Picasso once said, “It took me four years to paint like Raphael, but a lifetime to paint like a child.” Essentially, this is what happened with Heim. That free thinking, non-prejudiced, eyes wide open approach that most of us last felt as a child took over her stagnant painting process. Heim was moving away from being a non-descript observer/painter to a passionate, bold and impulsive Action Painter like her forbearers. She likes to state it as a feel first, think second methodology that many art lovers will find quite refreshing and honest since so many are concerned only with fame and fortune.
Over the past eight years Heim has moved into the realm of public art turning her meditative, gestural twodimensional works into three-dimensional steel. This transition, which sometimes occurs with co-creator, sculptor Doug Hays, leaves us with an even greater understanding of Heim’s emphasis when it comes to free and fluid thinking. This ability that Heim has to maintain a high level of freethinking in the designs of her three-dimensional works is important to note because the production of a sculpture, especially one that is fabricated in steel, requires a lot more planning than a painting.
Beginning in 2012, Heim explored a series of two-dimensional works collectively titled “Broken Circle” opening up an even greater path to her emotional and spiritual wholeness. By placing the color orange alongside fragments of circles, and painting with her non-dominant hand, Heim produced an unusual and unfamiliar rhythm of markings, mixtures and movements.
Also at this time, Heim made one very pivotal technical leap mastering a combination of wet-on-wet Sumi ink and acrylic paint-layering combinations. This new technique, as with the previously used approaches, worked perfectly with her quest to maintain spontaneous creativity without analytical bias based on predetermined aesthetics.
Most recently, in addition to working with mops and industrial sized brushes Heim has begun to make her own painting tools opening up even more options in her highly sensitive and contemplative iconography. In some instances, a hint of architectural form comes into play as Heim makes increasingly larger and more powerful works.
Art has the ability to give something back beyond wealth, fame or critical acclaim. The joy in art making comes when one’s mind, body and spirit are relaxed and set free from the barriers of Western, Euro-centric intellectual protocol. My experience with Zen brush painting, coupled with emotional release techniques has brought me over thirty years of constantly renewing and revitalizing life-sustaining vigor in the studio.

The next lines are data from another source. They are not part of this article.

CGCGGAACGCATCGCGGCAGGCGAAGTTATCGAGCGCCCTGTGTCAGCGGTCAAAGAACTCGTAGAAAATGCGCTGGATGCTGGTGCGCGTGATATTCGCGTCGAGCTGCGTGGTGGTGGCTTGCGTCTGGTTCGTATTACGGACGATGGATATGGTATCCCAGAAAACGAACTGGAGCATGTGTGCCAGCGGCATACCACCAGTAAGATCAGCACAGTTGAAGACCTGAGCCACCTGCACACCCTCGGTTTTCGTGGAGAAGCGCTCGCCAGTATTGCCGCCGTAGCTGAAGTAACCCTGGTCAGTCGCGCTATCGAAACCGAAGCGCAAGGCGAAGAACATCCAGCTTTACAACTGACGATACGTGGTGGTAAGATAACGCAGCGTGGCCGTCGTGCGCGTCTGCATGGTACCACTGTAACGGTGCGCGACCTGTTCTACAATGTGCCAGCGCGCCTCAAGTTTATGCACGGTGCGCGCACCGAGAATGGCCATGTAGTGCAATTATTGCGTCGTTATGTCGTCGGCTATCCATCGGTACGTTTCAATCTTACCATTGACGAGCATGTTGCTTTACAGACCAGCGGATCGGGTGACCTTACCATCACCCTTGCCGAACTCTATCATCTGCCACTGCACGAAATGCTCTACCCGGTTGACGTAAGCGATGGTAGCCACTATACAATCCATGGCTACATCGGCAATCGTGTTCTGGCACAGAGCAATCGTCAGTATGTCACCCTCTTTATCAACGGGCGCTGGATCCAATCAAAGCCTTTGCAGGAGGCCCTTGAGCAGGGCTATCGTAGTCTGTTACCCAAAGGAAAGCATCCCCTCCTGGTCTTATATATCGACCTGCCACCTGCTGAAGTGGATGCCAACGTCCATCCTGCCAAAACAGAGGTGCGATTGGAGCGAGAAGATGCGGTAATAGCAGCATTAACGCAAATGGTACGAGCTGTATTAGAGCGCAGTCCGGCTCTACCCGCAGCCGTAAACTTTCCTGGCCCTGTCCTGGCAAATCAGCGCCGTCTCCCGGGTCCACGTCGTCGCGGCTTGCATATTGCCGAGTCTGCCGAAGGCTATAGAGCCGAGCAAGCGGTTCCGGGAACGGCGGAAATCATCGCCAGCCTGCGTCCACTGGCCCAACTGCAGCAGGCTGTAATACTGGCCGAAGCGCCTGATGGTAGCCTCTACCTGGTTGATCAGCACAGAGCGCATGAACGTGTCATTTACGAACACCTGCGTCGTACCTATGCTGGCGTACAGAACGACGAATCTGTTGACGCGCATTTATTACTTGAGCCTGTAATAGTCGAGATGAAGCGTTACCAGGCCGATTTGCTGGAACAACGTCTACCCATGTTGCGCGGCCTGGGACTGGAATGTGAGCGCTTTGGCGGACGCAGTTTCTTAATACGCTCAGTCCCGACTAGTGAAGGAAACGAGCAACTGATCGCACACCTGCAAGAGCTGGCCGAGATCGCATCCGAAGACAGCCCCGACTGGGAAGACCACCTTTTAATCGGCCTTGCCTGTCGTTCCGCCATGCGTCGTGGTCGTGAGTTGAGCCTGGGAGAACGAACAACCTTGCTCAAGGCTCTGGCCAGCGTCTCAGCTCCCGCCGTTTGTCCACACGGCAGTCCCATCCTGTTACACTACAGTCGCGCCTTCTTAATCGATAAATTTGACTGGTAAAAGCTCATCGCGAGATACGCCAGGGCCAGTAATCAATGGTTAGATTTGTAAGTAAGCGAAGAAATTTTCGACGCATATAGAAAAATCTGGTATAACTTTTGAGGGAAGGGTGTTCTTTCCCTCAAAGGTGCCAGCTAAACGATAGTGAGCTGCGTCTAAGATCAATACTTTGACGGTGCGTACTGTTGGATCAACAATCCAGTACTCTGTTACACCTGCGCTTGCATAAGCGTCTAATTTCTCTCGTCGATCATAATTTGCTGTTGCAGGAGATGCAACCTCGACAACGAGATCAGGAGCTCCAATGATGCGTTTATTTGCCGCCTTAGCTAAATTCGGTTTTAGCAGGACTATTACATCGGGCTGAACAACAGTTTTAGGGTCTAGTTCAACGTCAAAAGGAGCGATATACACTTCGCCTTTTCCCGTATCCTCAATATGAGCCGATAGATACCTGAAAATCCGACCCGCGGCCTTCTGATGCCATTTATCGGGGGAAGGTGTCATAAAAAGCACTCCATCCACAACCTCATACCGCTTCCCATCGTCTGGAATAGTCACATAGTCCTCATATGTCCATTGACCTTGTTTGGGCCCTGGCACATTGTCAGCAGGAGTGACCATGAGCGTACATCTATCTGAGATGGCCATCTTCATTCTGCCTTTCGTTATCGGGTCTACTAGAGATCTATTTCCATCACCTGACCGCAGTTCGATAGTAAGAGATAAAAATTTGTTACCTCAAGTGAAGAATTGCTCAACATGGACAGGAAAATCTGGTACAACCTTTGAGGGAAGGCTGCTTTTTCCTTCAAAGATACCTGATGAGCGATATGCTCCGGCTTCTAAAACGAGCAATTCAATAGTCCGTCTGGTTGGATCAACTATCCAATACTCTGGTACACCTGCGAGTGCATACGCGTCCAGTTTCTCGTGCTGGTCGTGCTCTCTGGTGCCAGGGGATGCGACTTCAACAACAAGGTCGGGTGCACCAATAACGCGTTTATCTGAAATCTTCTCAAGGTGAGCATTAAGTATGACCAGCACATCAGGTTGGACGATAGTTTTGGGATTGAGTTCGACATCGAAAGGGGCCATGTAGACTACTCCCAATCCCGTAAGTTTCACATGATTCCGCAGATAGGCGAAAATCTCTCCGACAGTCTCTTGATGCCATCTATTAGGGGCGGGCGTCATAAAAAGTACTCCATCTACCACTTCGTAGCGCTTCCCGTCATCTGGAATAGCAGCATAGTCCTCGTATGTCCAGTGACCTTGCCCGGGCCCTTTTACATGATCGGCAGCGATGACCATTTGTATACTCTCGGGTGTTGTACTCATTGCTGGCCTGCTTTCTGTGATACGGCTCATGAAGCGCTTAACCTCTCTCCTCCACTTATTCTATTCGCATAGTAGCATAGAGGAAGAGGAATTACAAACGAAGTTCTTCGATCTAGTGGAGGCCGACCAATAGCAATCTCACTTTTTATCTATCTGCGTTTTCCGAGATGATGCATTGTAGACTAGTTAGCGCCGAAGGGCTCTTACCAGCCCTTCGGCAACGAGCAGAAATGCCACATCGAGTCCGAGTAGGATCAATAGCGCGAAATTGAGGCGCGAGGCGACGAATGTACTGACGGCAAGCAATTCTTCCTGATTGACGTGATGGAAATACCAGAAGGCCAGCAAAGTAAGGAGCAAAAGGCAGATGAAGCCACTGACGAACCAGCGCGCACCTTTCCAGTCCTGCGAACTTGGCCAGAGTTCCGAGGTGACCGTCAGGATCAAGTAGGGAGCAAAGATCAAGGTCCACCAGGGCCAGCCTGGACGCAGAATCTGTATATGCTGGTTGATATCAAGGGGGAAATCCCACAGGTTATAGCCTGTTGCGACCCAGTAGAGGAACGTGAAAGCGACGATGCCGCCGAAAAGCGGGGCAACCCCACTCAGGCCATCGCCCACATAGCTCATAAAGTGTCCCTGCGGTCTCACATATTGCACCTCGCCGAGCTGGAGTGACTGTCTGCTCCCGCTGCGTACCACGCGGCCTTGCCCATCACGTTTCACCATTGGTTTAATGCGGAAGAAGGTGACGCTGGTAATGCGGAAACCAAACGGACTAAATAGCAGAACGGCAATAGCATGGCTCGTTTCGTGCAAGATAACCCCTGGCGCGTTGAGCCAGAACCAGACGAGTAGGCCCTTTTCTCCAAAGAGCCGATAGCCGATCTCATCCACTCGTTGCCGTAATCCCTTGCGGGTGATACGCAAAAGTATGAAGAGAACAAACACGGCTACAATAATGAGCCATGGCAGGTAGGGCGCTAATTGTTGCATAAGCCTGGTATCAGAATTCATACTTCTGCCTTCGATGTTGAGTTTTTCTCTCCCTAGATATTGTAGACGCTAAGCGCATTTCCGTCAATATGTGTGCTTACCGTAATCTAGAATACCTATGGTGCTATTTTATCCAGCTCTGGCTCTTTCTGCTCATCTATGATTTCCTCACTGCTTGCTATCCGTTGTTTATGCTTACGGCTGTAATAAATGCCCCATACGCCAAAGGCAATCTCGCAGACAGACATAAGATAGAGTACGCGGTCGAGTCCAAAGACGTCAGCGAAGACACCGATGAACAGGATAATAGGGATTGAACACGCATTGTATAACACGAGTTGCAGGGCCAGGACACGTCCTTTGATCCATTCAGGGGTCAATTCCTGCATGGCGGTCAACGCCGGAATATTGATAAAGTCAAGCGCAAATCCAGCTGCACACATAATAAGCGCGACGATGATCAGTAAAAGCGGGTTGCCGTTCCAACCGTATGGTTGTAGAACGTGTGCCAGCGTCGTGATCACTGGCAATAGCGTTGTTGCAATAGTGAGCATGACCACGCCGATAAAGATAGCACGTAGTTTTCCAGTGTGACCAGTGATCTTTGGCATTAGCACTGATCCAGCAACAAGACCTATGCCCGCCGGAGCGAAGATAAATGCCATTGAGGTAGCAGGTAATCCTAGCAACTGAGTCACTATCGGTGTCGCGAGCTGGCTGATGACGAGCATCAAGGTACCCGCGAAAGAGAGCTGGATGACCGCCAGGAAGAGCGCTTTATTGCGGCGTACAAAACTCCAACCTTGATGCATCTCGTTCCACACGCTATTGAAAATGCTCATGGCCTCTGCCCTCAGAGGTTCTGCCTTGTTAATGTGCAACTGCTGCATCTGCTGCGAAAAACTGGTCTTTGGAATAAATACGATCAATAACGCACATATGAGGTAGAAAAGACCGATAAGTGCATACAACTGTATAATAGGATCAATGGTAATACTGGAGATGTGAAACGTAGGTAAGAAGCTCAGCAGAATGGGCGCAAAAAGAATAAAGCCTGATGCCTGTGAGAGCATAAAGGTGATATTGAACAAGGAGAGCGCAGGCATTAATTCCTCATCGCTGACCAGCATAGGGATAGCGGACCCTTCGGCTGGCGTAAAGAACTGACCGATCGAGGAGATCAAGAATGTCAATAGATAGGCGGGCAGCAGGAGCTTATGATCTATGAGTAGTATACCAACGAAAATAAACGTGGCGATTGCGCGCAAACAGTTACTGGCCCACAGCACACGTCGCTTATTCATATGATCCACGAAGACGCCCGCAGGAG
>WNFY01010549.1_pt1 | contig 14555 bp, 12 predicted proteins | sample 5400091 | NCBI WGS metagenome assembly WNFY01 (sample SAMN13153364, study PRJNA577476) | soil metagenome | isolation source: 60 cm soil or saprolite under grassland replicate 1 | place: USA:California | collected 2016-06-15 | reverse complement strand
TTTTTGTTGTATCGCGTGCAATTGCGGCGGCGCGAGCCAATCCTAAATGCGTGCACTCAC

To be able to create art in the Zen state of ‘no-mind,’ whereby all preset, outside, so called intellectual concerns and obsessions are eliminated has totally liberated me in my creative approach. To not be concerned about where my brush strokes, drips and spatters are landing – to be able to work with anything from small ‘artist’s brushes’ to mops soaked with paint – to eliminating any thoughts or subject matter or narrative of any kind has allowed me to express myself in the most primal and primitive of ways – the only ways in which one can be totally uninhibited while in the creative state.
Even when I work on public art I am able to sustain avenues of unrestrained creativity as that state of ‘nomind’ is actively practiced and projected through the work. Whether I am creating intimate paintings, executing 14′ foot long canvasses, or working in the metal sculpture studio with co-creator Doug Hays, the discipline of maneuvering between ‘no-mind’ and analysis is continually challenged and honed.
Most recently, I’ve made some of my own painting tools to add to the mops and industrial sized brushes I already employ. In some instances, a hint of architectural form comes into play as I make increasingly larger and more powerful paintings.
At a deeper level, my creative process is about integrating and uniting the adult with my un-prejudiced inner-child. I am an avid student of psychology and its relationship to health, healing and well-being, which, when coupled with the inner-child/adult relationship that I experience and enjoy during the creative process brings me through any number of significant avenues to achieve true spirituality – connecting to the greater community called We and the interconnectedness of all things.